Circadian clock network desynchrony promotes weight gain and alters glucose homeostasis in mice

Isa Kolbe, Brinja Leinweber, Matthias Brandenburger, Henrik Oster

In complex organisms such as mammals, circadian energy metabolism is orchestrated by an interplay of central and peripheral clocks, with a master pacemaker being located in the suprachiasmatic nucleus (SCN) and subordinate clocks in non-SCN central and peripheral tissues. Kolbe et al. used SCN pacemaker knockout mice to dissect the role of central and peripheral clock function in metabolic homeostasis. They show that a functional SCN clock is not needed to sustain metabolic health in a rhythmic environment, which is sufficient to drive behavioral and peripheral clock network rhythms. In constant conditions, however, the synchronizing capacity of the master clock becomes key for this synchronization and metabolic homeostasis.

Circadian clock network desynchrony promotes weight gain and alters glucose homeostasis in mice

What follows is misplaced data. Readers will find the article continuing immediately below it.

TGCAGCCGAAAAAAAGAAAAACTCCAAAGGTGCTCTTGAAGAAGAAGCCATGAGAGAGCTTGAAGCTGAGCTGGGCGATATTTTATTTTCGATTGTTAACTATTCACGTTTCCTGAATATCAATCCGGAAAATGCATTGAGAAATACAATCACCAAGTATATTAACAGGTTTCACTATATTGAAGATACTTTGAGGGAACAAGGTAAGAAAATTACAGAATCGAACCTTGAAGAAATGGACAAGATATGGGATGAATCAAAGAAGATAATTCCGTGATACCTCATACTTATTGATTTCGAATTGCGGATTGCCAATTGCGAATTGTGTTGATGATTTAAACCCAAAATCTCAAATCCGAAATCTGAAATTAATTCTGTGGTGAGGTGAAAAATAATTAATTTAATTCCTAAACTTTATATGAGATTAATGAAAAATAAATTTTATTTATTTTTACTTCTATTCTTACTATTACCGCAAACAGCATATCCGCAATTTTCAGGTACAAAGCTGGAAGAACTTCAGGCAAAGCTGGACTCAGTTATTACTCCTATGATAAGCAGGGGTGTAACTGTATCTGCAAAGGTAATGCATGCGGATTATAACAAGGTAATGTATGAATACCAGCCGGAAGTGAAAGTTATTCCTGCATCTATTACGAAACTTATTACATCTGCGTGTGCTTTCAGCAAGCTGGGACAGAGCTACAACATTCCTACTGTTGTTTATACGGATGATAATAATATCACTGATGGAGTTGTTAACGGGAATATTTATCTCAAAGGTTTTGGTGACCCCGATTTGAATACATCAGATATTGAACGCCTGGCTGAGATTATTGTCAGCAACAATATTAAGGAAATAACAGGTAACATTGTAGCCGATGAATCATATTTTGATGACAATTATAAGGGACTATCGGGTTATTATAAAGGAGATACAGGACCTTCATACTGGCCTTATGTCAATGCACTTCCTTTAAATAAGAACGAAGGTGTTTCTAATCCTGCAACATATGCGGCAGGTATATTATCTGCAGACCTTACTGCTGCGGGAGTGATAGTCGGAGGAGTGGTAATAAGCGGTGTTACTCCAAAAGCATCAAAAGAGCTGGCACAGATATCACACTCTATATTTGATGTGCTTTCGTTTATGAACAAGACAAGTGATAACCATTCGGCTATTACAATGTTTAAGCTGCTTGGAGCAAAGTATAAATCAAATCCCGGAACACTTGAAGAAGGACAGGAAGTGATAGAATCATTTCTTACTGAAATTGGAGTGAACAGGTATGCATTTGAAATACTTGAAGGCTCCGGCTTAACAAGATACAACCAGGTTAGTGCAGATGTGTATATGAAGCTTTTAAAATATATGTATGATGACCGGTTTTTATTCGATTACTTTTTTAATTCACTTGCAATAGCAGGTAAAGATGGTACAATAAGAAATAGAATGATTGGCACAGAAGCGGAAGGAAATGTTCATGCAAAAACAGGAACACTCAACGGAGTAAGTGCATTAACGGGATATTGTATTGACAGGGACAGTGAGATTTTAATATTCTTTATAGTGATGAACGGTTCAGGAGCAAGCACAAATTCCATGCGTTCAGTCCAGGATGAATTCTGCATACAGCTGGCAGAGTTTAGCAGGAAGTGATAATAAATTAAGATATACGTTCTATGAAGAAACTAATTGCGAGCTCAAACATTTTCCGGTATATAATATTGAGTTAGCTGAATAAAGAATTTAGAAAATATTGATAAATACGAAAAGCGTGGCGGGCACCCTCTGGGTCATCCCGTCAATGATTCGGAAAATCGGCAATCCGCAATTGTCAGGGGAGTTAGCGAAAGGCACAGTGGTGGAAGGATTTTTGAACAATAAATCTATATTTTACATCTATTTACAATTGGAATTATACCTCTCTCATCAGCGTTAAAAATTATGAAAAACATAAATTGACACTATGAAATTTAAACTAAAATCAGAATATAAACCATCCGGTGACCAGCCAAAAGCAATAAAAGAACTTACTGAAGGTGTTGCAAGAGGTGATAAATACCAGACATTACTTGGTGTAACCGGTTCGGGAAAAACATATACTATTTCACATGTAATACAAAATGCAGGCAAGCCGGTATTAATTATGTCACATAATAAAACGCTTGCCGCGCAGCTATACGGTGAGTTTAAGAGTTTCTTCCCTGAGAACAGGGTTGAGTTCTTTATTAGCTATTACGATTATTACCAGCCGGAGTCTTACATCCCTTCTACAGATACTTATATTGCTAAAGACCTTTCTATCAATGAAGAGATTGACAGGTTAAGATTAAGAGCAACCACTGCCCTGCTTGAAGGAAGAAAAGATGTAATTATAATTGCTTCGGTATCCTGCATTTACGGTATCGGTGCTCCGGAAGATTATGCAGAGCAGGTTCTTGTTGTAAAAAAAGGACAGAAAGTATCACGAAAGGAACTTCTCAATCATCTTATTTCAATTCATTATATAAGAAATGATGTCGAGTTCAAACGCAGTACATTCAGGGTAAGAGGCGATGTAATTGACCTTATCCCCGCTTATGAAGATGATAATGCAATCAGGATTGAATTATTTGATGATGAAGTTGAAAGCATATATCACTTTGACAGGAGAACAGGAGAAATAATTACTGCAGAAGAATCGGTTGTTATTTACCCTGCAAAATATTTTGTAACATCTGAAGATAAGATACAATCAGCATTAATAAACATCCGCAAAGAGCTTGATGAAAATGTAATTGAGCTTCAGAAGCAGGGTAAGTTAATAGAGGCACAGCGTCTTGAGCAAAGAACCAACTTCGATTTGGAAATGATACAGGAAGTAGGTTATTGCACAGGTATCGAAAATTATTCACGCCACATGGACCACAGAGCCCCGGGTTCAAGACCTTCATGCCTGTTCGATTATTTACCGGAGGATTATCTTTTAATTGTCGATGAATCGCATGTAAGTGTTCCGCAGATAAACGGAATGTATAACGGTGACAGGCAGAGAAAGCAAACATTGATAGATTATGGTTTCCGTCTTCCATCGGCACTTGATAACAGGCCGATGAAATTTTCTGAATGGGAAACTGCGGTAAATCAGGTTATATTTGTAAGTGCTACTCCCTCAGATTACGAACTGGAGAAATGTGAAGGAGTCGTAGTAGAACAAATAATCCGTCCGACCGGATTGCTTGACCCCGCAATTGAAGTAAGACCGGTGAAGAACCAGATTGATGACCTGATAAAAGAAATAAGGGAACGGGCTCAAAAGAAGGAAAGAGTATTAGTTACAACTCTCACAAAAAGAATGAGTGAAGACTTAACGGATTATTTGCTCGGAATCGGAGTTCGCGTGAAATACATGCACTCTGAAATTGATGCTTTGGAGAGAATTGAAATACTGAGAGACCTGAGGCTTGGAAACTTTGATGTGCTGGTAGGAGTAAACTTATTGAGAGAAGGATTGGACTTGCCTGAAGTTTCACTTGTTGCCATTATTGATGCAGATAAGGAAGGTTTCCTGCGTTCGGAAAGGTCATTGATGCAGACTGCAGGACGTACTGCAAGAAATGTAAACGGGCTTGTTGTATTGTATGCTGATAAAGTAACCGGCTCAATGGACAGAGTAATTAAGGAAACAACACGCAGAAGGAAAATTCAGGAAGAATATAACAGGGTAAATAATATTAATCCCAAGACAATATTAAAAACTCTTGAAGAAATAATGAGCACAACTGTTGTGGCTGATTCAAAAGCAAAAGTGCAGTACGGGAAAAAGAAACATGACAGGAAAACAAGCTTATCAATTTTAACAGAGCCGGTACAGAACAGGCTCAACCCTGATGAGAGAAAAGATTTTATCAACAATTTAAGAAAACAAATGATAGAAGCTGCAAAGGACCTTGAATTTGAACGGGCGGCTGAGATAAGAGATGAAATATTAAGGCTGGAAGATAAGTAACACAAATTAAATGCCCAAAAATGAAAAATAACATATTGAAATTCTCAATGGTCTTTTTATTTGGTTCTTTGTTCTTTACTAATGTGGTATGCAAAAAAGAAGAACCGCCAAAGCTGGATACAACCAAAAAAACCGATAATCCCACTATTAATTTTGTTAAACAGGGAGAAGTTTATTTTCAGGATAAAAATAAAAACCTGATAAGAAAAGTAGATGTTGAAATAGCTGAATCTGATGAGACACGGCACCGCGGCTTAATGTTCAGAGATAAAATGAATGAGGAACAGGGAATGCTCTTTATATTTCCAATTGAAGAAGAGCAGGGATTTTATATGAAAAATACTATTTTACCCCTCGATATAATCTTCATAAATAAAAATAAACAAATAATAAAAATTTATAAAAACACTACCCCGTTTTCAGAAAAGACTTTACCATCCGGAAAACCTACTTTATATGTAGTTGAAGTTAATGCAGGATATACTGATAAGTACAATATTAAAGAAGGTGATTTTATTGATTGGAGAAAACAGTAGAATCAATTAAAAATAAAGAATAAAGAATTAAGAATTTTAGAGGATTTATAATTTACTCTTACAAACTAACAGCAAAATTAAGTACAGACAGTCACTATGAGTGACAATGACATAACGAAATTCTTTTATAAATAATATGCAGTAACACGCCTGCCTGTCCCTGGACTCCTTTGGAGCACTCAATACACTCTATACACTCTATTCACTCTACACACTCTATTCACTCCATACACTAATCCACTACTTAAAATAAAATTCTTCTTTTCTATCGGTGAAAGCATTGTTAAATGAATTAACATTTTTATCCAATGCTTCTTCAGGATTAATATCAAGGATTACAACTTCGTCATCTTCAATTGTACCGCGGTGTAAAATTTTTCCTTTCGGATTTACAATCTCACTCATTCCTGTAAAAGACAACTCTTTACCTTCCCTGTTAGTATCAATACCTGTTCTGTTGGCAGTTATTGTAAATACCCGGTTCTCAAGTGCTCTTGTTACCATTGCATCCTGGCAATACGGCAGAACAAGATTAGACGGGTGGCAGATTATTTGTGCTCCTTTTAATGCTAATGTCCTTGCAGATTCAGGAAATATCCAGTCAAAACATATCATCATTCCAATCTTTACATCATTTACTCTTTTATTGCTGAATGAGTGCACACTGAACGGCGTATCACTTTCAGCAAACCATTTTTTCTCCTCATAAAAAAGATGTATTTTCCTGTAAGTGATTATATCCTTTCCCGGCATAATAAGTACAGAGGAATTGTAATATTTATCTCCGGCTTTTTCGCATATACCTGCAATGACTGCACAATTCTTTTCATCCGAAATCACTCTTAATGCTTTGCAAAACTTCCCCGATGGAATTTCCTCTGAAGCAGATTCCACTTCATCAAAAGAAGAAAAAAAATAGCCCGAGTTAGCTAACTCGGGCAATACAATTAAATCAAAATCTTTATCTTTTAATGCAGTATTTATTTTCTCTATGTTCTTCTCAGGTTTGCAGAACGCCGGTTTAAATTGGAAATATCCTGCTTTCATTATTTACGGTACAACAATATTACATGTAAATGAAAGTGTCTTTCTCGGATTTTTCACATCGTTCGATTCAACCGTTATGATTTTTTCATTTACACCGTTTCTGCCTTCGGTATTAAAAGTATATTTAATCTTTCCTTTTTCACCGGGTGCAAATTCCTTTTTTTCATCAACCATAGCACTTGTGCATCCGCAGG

Objective: A network of endogenous circadian clocks adapts physiology and behavior to recurring changes in environmental demands across the 24-hour day cycle. Circadian disruption promotes weight gain and type 2 diabetes development. In this study, we aim to dissect the roles of different tissue clocks in the regulation of energy metabolism.

Methods: We used mice with genetically ablated clock function in the circadian pacemaker of the suprachiasmatic nucleus (SCN) under different light and feeding conditions to study peripheral clock resetting and the role of the peripheral clock network in the regulation of glucose handling and metabolic homeostasis.

Results: In SCN clock-deficient mice, behavioral and non-SCN tissue clock rhythms are sustained under rhythmic lighting conditions but deteriorate quickly in constant darkness. In parallel to the loss of behavioral and molecular rhythms, the animals develop adiposity and impaired glucose utilization in constant darkness. Restoring peripheral clock rhythmicity and synchrony by time-restricted feeding normalizes body weight and glucose metabolism.

Conclusions: These data reveal the importance of an overall synchronized circadian clockwork for the maintenance of metabolic homeostasis.